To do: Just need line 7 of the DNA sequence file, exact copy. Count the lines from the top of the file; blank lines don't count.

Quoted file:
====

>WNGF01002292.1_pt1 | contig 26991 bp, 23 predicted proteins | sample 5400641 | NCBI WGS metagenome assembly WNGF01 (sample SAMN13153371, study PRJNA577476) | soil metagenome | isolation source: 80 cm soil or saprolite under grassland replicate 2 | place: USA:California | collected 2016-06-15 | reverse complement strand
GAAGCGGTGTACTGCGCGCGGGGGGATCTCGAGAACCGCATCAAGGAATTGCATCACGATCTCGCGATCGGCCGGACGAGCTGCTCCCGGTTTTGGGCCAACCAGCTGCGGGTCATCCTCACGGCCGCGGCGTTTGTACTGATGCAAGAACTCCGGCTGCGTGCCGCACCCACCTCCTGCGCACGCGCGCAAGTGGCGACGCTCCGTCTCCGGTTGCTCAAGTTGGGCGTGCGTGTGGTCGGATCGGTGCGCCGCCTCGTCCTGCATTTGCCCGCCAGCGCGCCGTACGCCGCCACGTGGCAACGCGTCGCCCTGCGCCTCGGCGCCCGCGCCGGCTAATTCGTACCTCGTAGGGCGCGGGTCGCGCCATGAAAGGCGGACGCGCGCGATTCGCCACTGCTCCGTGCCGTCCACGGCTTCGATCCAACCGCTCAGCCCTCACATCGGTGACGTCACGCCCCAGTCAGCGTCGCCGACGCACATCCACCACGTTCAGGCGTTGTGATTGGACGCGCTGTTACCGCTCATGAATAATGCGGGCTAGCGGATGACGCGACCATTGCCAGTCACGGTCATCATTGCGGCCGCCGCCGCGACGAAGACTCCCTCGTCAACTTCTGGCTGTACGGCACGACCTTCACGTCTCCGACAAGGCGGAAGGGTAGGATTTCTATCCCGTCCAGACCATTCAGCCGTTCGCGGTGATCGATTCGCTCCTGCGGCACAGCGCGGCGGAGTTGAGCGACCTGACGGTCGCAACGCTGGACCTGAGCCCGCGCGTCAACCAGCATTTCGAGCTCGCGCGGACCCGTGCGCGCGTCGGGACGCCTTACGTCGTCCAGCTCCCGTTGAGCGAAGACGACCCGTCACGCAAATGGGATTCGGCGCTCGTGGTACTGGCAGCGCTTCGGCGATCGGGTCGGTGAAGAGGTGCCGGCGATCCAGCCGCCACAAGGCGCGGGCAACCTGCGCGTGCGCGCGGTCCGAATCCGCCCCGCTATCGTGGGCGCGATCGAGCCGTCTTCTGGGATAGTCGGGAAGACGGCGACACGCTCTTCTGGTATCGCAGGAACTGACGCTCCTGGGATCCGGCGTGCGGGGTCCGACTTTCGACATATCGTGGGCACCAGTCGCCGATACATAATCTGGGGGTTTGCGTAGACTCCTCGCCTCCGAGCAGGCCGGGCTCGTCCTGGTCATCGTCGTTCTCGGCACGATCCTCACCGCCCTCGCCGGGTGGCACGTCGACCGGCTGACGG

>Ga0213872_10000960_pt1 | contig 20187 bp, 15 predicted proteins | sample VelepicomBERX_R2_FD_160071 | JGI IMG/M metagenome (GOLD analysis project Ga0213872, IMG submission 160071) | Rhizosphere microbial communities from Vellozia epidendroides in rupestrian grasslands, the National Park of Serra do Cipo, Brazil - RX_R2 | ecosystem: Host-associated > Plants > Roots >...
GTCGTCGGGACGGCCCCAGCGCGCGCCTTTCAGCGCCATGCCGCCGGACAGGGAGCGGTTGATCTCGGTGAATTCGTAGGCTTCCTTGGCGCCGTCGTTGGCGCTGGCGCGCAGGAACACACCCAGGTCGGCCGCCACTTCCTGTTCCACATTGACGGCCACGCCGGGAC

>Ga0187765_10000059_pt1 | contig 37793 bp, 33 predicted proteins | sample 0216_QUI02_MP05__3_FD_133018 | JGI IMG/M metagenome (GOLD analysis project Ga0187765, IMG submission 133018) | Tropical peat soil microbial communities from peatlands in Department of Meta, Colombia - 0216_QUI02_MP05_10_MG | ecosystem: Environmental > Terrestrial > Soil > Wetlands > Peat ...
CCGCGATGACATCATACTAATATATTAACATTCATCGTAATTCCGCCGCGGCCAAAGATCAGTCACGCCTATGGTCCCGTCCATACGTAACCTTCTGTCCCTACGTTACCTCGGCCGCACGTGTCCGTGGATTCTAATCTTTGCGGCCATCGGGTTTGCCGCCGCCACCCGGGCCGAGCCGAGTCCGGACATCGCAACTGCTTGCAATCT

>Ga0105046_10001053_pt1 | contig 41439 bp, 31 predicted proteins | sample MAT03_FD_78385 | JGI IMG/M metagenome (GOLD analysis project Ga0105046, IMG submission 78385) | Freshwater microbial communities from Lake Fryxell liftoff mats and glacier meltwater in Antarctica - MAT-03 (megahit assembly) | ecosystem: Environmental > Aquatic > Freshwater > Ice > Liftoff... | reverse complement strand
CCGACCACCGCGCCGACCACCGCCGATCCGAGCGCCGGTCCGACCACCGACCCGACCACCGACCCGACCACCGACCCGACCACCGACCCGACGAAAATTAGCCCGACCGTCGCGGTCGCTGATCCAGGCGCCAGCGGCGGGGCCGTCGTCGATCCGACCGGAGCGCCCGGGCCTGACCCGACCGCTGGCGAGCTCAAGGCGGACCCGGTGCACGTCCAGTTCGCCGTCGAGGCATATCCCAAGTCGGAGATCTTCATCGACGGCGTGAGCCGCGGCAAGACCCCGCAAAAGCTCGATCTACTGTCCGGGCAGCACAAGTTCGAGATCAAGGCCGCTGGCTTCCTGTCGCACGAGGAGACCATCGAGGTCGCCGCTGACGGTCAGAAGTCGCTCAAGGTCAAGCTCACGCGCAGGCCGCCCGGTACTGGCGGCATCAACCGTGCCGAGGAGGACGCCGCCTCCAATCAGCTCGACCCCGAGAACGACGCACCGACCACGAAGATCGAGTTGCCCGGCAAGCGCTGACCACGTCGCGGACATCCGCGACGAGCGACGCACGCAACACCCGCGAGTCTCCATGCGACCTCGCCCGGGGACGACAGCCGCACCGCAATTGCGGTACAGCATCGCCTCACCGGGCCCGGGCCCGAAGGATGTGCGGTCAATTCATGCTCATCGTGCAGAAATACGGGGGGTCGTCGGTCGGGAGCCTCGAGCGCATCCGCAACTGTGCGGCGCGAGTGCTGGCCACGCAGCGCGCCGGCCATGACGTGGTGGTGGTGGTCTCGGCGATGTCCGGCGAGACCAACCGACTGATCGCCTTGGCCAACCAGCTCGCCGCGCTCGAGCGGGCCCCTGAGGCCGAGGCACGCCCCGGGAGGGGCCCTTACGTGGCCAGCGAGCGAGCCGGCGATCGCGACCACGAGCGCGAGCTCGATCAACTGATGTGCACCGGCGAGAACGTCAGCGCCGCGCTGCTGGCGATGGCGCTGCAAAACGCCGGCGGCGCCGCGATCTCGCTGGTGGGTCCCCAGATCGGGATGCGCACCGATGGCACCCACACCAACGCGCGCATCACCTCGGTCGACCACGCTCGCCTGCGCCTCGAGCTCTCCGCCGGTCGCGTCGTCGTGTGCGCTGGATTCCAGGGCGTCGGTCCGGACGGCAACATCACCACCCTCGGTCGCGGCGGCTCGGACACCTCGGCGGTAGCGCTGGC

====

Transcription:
>Ga0105046_10001053_pt1 | contig 41439 bp, 31 predicted proteins | sample MAT03_FD_78385 | JGI IMG/M metagenome (GOLD analysis project Ga0105046, IMG submission 78385) | Freshwater microbial communities from Lake Fryxell liftoff mats and glacier meltwater in Antarctica - MAT-03 (megahit assembly) | ecosystem: Environmental > Aquatic > Freshwater > Ice > Liftoff... | reverse complement strand